Monday, January 21, 2008

Return To The Dark Ages : The BedBug Pandemic

I think the real implications are lost on most sheeple. There are a lot of doctors who have suspected that bedbugs are the primary vector for smallpox for over 100 years.

The thing is, this is another problem our ancestors solved that we don't even seem to be able to identify and respond to. DDT was amazing stuff. Kids took baths in it. Those kids today are in their sixties and dancing a jig.

DDT knocked out mosquitoes, bedbugs and a ton of other nasty insects with aplomb. The greenie anti-rational types got fixated on it the same way they did CFCs and it cost mankind dearly because they kept pushing to have it banned. Neither DDT nor CFCs were doing anyone anywhere as much harm as they were doing good.

Do you know where our society would be without the Bolsevhist contingent of improvers and enrichers?

We'd live in a sterile, sanitary Jetsons society of free nuclear energy, cars powered by hydrogen, no nasty bugs in our quarters and where your clothes always smelled remarkably fresh and clean thanks to boiling temperatures in your laundry.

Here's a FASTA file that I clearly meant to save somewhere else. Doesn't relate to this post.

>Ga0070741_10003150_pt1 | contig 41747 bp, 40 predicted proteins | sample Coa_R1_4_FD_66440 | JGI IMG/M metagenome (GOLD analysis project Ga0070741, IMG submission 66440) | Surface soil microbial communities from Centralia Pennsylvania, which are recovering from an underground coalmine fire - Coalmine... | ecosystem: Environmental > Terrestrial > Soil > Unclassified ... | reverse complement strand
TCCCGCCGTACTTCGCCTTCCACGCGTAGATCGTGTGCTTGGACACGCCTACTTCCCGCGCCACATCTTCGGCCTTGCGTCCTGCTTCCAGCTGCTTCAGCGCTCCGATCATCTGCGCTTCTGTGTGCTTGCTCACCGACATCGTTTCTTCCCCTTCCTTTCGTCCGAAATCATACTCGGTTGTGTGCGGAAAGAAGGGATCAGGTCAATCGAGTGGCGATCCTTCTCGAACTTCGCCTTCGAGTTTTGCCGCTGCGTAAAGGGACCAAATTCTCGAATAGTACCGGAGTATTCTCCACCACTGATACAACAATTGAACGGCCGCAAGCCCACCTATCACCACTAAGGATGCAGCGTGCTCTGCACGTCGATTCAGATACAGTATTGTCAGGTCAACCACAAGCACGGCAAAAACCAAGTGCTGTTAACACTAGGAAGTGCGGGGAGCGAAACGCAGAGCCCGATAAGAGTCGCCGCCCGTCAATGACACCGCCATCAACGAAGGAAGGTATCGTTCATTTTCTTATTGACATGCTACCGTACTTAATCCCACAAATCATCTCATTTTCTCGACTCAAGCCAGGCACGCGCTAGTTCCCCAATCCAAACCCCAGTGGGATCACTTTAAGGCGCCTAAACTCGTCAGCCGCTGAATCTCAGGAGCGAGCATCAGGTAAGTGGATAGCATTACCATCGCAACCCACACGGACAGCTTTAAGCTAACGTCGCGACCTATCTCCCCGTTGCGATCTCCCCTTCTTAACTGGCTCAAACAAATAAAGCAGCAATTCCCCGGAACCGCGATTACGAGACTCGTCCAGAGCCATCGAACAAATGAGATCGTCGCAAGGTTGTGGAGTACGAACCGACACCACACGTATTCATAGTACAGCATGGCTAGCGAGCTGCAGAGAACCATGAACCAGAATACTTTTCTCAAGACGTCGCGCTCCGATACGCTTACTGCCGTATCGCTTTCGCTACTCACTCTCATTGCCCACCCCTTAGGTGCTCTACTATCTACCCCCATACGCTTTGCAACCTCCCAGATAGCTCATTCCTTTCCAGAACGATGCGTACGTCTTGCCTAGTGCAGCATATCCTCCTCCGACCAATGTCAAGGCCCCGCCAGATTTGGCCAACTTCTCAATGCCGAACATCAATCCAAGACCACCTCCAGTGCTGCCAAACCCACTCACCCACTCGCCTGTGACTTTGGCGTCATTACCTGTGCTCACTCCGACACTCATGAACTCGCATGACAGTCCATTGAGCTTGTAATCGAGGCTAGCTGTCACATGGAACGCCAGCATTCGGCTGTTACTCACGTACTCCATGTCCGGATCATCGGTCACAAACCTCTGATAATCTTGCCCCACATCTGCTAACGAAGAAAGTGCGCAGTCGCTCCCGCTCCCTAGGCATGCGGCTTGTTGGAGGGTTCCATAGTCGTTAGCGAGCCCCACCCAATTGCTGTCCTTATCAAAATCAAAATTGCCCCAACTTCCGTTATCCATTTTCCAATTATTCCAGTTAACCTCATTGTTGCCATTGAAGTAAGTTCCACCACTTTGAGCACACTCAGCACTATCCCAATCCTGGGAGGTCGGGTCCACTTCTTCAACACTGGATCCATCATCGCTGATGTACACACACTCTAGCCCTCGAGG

Bolshevists have dragged us all down into their Dark Age ghetto world. Every time we try to claw our way out, their kosher claws pull us back in. Nobody gets out of here alive, you see. It's not enough that I succeed ... rather, the whole world must fail. It's the Bolshevist way.

This is another reason I like my shelters built of concrete and metal. I don't want any hippie-herbal nature lodge built of wooden timbers and tofu blocks. Too much organic stuff in there for mold, vermin, fungus and insects to nest in. I like clean surfaces I can either wipe down with a disinfectant or blast with ozone. Even better, not too many places for vector carriers to hide or get a foothold.

1 comment:

Joseph Dantes said...

I picked up bed bugs in Asia. We had to move. Nothing would kill them. Couldn't heat the room high enough, long enough, to get an effective heat kill.

I've read that they resist DDT now. Not saying I know for sure, but they're certainly resistant to other pesticides.

Moving solved our problem. A few managed to follow, but the architecture of the room didn't permit a new colony to develop. They're pretty easy to stymie if you have the resources to alter your surroundings. Room layout is key.